Monday, April 7, 2008

BOOK: The Ravine by Paul Quarrington

The Ravine by Paul Quarrington

in the Pub '08

Paul Quarrington has been in the news lately (in Canada) as the author of the winning Canada Reads book, King Leary. I haven't read it yet, but when I got the opportunity to read his latest book, released March 11, 2008, I jumped.

And then I laughed my way through this book. Phil McQuigge is a fifty year old alcoholic, who has recently lost his wife and his job. Things aren't looking so great for Phil. Interestingly, Quarrington describes the book as semi-autobiographical. Phil decides that much of his crappy life relates back to an incident in 'the ravine' when he and a friend and his brother met up with some mean teenagers one day. Phil decides to write a novel based on the incident, if only he could remember exactly what happened.

I'm sure this doesn't sound like a funny book from my description, but Quarrington is very humorous, with irony and black comedy and straight-out funny lines. Phil's brother Jay, who also made a mess of his life, is around if somewhat estranged, and continually refutes the details of Phil's memories. I found this a rather timely discussion of memory, as there have been some recent news events with misplaced memories, and it is an area I find very interesting. Phil was also a teevee writer, and his famous television show (famous in Canada for 156 episode, it only played two episode in the States) is based on a movie he saw as a child (memories again.) Then you begin to question the narrator because if he doesn't remember, how reliable is anything he tells us?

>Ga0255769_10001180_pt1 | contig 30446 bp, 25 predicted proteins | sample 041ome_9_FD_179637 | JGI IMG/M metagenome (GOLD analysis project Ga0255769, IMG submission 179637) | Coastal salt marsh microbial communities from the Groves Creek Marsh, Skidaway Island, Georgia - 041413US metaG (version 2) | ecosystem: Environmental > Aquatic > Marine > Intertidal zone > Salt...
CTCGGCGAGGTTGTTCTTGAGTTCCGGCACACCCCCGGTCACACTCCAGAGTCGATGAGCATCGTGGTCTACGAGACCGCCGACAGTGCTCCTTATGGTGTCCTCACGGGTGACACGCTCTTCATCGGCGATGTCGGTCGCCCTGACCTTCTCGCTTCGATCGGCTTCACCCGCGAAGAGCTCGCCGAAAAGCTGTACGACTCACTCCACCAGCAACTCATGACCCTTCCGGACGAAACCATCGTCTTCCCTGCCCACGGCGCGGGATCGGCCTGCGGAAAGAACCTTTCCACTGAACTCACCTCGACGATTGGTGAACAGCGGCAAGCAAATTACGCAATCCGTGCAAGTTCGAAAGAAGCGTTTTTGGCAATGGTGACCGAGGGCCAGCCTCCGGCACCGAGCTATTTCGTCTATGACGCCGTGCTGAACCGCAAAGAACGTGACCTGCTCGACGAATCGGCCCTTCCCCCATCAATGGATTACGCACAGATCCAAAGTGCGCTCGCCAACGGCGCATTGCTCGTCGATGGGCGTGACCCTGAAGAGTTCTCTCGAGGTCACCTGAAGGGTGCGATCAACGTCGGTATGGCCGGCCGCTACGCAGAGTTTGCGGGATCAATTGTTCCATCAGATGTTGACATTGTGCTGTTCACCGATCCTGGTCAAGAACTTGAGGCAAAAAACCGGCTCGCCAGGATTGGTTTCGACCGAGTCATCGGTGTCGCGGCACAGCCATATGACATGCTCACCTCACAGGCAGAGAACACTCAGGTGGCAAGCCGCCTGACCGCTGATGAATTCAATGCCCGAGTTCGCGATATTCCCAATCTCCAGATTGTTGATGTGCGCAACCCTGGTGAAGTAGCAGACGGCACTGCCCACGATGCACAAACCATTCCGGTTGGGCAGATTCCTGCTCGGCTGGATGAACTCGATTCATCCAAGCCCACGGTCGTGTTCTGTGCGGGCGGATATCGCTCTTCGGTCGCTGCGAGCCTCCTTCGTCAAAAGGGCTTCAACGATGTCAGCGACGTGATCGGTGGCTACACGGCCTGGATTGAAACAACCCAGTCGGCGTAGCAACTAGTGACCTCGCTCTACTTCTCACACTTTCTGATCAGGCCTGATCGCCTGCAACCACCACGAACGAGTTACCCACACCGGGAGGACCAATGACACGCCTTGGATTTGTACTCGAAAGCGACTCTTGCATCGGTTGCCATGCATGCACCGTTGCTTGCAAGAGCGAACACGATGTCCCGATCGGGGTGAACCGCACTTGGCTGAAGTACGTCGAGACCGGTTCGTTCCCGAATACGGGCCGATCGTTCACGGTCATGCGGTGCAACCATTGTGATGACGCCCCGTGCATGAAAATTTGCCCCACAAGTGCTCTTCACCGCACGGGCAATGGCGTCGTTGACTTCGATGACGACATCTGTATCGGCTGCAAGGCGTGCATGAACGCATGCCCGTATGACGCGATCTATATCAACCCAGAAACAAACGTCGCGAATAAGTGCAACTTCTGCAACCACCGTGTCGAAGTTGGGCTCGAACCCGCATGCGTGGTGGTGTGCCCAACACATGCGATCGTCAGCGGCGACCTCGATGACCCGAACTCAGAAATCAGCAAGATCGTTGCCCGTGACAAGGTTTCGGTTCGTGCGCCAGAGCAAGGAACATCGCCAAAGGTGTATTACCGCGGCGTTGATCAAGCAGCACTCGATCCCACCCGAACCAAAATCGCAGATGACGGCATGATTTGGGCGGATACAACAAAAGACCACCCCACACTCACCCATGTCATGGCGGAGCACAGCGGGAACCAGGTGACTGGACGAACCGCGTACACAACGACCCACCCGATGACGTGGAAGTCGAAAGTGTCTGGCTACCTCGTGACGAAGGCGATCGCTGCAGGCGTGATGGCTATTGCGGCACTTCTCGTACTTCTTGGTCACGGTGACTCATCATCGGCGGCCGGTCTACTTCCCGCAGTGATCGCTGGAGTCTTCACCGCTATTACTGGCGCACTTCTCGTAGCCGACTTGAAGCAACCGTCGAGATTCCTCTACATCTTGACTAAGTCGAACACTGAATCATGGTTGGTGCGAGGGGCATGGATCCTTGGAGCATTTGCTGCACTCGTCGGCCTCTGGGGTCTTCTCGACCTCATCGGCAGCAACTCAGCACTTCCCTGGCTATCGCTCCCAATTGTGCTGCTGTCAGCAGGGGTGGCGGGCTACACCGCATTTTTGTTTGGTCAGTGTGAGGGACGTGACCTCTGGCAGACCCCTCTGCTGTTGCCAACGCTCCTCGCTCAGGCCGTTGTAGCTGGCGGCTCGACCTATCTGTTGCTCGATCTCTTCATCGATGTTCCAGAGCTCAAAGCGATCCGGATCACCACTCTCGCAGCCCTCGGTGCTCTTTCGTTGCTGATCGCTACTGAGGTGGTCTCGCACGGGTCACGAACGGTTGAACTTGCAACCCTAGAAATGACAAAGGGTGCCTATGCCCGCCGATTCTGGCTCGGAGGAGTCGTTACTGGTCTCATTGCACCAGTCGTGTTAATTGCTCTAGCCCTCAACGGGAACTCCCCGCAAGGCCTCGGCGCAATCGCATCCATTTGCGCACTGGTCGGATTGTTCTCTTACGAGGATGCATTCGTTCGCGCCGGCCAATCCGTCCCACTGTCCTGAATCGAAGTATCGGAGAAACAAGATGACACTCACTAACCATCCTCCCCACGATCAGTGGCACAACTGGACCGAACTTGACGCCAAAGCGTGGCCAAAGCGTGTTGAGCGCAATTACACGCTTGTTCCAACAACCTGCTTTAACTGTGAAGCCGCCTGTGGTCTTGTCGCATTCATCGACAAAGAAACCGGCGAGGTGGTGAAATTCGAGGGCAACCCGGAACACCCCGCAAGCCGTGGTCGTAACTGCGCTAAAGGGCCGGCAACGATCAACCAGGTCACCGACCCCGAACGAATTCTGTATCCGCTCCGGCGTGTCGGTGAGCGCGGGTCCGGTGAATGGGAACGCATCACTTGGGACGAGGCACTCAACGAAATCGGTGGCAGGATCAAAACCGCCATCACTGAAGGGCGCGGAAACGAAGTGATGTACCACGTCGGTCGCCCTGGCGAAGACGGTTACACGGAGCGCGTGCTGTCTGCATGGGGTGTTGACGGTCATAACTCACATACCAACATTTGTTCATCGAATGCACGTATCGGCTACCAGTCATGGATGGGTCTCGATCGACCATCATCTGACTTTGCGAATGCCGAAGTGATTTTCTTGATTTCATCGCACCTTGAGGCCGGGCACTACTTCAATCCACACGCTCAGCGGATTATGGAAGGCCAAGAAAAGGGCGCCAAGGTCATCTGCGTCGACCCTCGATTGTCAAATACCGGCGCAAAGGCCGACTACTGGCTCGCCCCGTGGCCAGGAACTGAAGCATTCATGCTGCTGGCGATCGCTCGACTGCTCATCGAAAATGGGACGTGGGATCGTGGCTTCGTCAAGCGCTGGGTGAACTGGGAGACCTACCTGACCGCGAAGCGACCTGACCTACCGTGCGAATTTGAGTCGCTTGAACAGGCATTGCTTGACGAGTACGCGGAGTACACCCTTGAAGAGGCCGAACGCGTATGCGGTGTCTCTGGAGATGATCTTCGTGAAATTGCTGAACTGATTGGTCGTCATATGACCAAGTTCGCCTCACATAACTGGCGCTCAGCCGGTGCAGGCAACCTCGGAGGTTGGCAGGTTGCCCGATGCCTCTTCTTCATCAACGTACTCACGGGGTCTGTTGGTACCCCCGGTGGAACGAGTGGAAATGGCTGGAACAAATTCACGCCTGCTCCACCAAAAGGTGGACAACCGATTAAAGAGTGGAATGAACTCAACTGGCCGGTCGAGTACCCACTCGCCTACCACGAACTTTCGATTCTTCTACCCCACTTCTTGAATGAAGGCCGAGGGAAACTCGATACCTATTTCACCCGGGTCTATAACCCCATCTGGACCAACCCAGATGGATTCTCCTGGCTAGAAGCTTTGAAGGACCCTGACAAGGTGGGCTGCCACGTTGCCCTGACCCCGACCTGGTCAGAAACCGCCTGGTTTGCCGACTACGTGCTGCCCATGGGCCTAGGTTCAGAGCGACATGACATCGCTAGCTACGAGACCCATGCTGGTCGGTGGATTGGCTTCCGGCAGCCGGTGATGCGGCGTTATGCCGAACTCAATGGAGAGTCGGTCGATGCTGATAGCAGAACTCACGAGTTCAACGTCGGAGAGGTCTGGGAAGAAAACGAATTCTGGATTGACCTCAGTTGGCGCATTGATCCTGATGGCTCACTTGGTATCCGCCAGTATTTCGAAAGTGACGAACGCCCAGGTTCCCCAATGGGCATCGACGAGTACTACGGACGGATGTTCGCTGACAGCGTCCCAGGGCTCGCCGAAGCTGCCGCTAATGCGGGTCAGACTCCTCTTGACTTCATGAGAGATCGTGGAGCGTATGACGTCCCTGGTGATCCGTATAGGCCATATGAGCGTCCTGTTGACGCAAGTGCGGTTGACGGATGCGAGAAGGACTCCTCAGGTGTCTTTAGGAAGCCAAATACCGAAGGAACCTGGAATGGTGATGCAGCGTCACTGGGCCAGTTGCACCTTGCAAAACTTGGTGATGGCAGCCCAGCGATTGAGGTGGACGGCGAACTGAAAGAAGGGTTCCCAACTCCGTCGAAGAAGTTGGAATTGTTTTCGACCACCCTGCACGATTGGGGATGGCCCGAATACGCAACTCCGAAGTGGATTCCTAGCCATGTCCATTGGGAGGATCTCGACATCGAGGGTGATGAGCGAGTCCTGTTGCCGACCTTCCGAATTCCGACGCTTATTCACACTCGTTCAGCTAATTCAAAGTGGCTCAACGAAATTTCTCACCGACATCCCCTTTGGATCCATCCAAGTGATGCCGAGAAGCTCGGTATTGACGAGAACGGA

So, the book is a novel being written by the main character about his life, which is semi-autobiographical. If I thought about it I got confused, so instead I just sat back and enjoyed the self-deprecating humour. The ending was a little weird and I'm not exactly sure what to make of it, but it was worth the read to get to the end. I must look for King Leary now.


  1. It sounds great. Aaron recently won King Leary. I'm trying to wait a decent amount of time before begging to borrow it.

  2. I think I'd like to read this one. I haven't read King Leary yet but it is on my list of must reads. Perhaps I use it for Canadian Book Challenge Eh! 2.0

    My site:

  3. bybee - It's great you two have each other to borrow books from. You should offer to preview it for him.

    aaron - I think I'll save King Leary for the next Canadian Challenge. It doesn't seem hard.

  4. Until Canada Reads, I hadn't even heard of Quarrington. I'm glad he's gotten some limelight.


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